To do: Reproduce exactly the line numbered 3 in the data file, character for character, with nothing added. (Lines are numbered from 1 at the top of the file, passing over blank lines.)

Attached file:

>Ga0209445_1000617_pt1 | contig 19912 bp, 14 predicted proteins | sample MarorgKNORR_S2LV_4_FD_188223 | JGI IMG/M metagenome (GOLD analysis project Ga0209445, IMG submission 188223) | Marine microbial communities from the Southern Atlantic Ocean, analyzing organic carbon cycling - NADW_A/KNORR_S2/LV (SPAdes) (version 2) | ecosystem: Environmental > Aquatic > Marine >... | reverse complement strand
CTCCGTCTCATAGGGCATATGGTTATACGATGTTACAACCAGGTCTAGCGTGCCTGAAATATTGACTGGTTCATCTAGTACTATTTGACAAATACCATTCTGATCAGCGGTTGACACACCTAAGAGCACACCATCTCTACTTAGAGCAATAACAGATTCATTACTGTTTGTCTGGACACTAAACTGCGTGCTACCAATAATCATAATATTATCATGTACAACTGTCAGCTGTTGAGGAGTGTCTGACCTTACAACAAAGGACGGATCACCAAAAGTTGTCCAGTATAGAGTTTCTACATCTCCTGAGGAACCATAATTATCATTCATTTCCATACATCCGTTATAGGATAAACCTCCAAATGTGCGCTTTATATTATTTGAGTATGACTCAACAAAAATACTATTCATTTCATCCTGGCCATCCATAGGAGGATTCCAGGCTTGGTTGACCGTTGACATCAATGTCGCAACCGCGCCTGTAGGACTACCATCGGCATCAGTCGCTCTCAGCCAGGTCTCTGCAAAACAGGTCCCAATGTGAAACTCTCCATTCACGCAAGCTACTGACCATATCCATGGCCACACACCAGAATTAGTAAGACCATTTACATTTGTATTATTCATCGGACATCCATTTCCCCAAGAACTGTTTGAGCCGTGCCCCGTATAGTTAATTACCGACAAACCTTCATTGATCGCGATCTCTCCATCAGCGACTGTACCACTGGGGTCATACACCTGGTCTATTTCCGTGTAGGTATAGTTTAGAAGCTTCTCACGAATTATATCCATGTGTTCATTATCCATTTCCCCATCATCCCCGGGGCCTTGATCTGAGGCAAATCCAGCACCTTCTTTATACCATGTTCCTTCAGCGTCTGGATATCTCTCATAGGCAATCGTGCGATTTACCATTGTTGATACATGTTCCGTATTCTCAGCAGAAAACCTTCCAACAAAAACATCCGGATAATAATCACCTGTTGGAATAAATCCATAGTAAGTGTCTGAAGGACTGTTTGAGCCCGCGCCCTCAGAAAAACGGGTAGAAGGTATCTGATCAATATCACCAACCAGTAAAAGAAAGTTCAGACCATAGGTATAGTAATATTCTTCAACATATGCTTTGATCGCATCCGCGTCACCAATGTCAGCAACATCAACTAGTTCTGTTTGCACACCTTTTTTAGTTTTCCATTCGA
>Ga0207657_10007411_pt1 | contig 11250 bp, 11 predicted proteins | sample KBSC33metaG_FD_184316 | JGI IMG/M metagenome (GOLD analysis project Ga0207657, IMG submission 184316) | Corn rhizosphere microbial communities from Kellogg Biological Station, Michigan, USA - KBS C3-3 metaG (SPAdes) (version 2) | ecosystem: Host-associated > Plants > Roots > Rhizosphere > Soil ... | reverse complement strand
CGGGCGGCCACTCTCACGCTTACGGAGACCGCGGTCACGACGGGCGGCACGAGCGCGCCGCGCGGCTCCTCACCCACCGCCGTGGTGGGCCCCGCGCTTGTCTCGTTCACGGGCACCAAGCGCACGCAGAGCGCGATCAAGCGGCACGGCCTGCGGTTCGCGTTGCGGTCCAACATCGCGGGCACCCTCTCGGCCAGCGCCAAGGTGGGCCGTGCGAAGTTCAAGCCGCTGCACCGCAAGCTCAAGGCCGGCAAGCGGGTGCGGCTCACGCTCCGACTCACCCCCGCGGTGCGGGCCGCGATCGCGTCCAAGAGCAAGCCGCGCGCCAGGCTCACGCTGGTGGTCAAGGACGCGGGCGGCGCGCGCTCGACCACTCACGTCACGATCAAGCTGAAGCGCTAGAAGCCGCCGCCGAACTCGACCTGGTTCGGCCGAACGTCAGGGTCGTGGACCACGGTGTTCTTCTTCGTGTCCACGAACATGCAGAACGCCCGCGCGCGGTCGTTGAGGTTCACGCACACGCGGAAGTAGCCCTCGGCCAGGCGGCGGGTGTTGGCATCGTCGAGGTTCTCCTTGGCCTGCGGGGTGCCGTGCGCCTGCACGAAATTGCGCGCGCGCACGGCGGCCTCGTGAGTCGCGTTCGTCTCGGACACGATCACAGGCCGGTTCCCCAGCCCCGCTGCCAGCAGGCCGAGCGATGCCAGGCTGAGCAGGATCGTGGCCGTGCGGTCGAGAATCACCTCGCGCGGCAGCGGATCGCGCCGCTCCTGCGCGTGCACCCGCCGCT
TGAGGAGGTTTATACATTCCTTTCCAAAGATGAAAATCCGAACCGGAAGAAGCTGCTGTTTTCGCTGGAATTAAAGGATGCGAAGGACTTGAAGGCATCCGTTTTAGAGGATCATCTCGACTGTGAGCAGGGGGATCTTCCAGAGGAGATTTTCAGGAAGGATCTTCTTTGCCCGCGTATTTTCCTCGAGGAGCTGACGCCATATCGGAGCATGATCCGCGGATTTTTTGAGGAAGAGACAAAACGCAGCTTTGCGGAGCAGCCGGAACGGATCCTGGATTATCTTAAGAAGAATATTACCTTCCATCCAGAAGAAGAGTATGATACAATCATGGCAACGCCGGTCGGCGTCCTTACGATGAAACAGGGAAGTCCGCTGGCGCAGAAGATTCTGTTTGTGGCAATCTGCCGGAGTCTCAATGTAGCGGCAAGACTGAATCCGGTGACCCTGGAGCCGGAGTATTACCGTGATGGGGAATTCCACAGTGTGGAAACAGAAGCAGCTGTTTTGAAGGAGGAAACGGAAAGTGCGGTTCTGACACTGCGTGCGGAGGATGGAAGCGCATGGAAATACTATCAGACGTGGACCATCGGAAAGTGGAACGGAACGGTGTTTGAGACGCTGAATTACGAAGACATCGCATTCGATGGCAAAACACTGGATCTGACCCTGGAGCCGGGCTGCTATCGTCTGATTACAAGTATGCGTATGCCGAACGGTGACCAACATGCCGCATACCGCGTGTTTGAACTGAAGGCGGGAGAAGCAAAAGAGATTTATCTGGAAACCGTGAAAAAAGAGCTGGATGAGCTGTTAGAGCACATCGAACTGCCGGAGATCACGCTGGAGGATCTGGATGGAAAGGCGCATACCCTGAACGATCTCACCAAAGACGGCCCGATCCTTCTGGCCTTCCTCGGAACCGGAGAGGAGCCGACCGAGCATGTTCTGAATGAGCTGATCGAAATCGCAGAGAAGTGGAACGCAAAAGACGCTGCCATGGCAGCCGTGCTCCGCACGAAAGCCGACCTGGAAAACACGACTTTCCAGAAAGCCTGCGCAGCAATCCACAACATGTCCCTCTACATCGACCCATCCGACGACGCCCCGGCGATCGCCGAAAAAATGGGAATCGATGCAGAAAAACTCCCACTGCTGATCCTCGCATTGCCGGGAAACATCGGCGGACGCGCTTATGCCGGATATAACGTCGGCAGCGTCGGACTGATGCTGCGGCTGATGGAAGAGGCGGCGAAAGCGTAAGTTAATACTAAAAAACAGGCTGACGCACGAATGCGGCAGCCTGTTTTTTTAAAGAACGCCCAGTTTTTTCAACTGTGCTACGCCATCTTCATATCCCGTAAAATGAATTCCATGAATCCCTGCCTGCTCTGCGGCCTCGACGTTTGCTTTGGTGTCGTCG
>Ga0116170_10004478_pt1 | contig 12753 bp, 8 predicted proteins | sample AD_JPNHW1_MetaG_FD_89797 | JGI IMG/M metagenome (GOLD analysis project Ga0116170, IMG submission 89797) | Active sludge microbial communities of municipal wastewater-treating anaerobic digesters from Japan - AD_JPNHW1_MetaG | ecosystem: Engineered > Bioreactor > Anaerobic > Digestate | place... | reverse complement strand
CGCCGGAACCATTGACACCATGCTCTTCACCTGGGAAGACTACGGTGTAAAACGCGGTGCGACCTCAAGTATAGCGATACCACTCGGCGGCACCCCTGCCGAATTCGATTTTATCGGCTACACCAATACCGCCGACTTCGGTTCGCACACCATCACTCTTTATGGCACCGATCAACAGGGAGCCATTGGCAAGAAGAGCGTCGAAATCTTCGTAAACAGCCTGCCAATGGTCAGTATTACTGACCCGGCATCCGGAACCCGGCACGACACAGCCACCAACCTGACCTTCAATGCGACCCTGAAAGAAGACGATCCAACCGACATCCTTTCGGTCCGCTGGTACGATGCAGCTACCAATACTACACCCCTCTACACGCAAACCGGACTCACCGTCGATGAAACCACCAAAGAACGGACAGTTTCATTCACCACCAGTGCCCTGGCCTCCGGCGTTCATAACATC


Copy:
>Ga0207657_10007411_pt1 | contig 11250 bp, 11 predicted proteins | sample KBSC33metaG_FD_184316 | JGI IMG/M metagenome (GOLD analysis project Ga0207657, IMG submission 184316) | Corn rhizosphere microbial communities from Kellogg Biological Station, Michigan, USA - KBS C3-3 metaG (SPAdes) (version 2) | ecosystem: Host-associated > Plants > Roots > Rhizosphere > Soil ... | reverse complement strand